The Goal is Not Perfection: 3 Thoughts

When I began musing about this subject a couple of months ago, I thought I’d have a perfectly drafted thesis ready for my turn to write. Instead, I have a collection of observations that are only loosely connected by the theme and a deadline that won’t let me procrastinate any further.

A. Every Little Detail

When I saw this woman in front of me the other day, I had to photograph her. Everything about her looked coordinated in a polished way that wasn’t at all matchy-matchy. You can’t tell in this picture, but those are metallic heels . . . that went with the metallic tag on her bag . . . that went with the metallic clasp at her waist (she told me that everyone asks where she found that clasp, but she’s had it for years).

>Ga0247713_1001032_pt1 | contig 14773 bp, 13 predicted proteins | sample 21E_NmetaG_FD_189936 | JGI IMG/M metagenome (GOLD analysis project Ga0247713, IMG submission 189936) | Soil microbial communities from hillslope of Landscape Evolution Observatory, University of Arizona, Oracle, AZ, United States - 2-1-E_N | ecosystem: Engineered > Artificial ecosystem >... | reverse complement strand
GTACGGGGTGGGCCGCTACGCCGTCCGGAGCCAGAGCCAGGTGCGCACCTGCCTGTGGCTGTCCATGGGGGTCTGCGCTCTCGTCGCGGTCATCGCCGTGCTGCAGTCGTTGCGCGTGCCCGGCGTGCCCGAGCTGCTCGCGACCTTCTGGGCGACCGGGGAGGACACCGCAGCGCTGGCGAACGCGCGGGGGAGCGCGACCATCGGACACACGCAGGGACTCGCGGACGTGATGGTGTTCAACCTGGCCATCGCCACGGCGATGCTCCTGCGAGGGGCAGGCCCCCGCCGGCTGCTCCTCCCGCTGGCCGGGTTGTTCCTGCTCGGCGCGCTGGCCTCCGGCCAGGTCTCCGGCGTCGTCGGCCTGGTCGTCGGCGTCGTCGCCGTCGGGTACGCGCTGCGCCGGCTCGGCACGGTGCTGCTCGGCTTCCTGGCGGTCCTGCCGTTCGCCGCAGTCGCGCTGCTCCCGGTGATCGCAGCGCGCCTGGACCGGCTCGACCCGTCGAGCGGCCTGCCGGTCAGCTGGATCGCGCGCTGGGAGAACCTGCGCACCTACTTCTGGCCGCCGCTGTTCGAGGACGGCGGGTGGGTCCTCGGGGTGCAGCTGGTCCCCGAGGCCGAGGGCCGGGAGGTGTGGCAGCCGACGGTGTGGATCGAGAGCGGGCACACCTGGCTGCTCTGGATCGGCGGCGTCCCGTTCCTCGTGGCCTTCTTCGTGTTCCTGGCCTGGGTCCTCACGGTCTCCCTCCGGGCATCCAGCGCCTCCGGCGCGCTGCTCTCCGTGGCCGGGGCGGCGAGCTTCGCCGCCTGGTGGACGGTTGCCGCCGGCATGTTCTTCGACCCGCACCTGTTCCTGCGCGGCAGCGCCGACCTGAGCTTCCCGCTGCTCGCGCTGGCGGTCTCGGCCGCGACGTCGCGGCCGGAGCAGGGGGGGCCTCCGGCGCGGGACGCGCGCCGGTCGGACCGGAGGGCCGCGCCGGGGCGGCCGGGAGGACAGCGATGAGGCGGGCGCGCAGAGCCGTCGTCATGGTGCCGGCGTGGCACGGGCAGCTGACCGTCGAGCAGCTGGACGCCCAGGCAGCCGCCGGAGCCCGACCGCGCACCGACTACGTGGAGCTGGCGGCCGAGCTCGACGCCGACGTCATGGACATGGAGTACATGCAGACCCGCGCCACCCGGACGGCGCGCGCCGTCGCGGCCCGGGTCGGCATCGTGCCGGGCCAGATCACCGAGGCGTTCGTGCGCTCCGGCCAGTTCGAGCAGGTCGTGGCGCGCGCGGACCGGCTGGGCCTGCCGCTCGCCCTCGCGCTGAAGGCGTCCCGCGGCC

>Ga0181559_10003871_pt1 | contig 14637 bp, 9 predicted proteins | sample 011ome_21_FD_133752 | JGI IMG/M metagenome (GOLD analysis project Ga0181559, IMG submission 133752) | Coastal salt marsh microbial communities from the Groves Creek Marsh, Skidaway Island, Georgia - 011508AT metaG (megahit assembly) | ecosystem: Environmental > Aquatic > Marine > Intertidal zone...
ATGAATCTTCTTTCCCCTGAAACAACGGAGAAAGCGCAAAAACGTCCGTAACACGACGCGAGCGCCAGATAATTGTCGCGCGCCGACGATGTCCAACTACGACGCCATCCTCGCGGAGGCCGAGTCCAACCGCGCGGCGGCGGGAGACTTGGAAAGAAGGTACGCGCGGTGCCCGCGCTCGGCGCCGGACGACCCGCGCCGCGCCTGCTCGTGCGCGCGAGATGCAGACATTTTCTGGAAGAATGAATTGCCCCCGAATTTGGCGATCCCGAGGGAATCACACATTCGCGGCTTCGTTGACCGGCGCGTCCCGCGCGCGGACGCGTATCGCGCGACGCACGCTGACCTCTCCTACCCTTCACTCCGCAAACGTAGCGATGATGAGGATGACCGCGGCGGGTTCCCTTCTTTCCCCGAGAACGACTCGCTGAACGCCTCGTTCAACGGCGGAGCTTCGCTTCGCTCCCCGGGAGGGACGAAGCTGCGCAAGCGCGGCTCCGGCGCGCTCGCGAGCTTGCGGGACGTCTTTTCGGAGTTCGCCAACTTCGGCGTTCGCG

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Hourglassy used to have a series called “Back Interest”, but we dropped it for lack of reader interest. This gives me some consolation that I’m not the only one who focuses on my front, but this woman really raises the bar for the back!

A friend recently had her own story to share on this subject. A senior executive at her company was wearing a pair of black pants with white panels down each side. Not my friend’s taste, but she didn’t really care. It was only when the executive turned around that my friend saw what made the pants so great: the woman’s butt looked amazing. From that point on my friend vowed to care about her back as much as her front.

I’m afraid I can’t make that vow. I love the idea of a perfect appearance, and even though “the goal is not perfection,” I have this unjustified belief that I will eventually get there. Just not today . . . because I really want to wear gym shoes with my jeans. And no makeup. When it comes to a perfect appearance, whether in front or in back, I seem to have a very long view.